From a permaculture perspective, incorporating these aspects into the design of your home are excellent examples of several permaculture design principles. To mention the most obvious: Observing and interacting with your environment to make the most of the sun’s migration, catching and storing energy, using and valuing renewable resources and services, integrating functions and elements rather than segregating them and obtaining a yield from the planet’s most abundant energy source, the sun.
Passive Solar Design uses the energy provided by the sun and stored in the earth. First we need to look at how this energy is utilized by defining insulation and thermal mass and then look at the strategies of how to incorporate them into our designs.
In this guest post written by Jon Sojkowski, he chronicles common misperceptions of African vernacular architecture and how it is being abandoned for the status that comes with living in conventional Western style buildings. He asks whether these modern materials are truly better than the vernacular options.
By Jon Sojkowski
African vernacular architecture is a subject that has had very little attention. The lack of documentation and available data on the internet has led to a severe misunderstanding of a type of architecture that a large percentage of the population in Africa living in on a daily basis. The lack of data has led to negative perceptions regarding African vernacular architecture, mainly that it is temporary, primitive or for the poor. Most people, when they think of a mud hut, get an image of a dilapidated mud structure which is quite small and has a thatch roof. Sadly, this perception exists both inside and outside the African continent, but it is simply not the truth. Continue reading →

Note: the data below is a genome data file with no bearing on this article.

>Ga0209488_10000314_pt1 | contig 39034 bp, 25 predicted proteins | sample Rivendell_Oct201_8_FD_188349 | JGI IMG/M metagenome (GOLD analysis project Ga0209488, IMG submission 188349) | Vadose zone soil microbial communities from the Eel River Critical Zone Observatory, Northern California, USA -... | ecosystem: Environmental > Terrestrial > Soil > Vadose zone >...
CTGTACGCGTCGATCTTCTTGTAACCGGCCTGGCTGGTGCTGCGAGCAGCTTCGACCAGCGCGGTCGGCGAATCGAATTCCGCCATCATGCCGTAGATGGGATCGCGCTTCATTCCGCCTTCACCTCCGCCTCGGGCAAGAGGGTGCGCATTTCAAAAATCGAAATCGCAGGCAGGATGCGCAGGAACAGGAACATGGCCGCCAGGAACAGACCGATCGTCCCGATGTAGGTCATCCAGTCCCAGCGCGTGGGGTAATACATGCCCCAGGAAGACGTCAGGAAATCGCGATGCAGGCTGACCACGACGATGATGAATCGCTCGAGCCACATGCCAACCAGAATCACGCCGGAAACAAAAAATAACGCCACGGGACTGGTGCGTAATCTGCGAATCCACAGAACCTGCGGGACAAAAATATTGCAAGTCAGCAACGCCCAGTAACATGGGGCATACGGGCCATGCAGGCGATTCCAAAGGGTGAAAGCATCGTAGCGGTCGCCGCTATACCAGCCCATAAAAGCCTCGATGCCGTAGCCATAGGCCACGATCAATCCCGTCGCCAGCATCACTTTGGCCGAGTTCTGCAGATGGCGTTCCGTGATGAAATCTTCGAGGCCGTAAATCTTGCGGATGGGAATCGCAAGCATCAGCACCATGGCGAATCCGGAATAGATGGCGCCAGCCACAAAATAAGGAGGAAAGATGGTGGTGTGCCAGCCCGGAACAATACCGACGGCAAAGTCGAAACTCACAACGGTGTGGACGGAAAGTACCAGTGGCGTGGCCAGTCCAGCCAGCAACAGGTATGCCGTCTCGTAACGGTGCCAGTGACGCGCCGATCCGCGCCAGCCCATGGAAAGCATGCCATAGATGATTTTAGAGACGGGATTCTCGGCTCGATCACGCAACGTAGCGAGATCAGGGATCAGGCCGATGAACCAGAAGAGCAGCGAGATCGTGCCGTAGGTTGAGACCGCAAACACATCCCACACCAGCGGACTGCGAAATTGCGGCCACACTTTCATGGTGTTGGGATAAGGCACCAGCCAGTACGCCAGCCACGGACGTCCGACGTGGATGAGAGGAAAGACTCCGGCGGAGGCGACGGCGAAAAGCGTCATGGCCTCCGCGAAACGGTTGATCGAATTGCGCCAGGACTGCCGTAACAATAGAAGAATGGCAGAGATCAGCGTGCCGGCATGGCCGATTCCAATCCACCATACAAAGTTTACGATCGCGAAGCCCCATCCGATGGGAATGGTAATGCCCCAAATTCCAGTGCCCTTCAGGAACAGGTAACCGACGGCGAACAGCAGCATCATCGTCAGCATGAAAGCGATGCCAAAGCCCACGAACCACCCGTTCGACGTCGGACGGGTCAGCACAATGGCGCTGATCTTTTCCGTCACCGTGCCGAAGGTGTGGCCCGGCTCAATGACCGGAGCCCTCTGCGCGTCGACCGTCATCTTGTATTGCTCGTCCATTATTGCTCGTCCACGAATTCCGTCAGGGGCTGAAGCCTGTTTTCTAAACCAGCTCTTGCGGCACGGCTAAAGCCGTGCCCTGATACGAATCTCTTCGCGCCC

As we’re heading into winter South Africa’s continued loadshedding will have an even greater affect at home and work as people spend more time indoors requiring amongst other things more lighting as well as heating. We are blessed with abundant sunny days making solar very reliable without the need for a lot of backup storage in the form of batteries. If you are considering going off the grid, whether partially or fully, my previous post will give you a basic understanding of how solar energy works and the components of the system. In this post, I show you how to calculate your energy requirements, as well as choose an inverter, batteries and solar panels to suit your needs.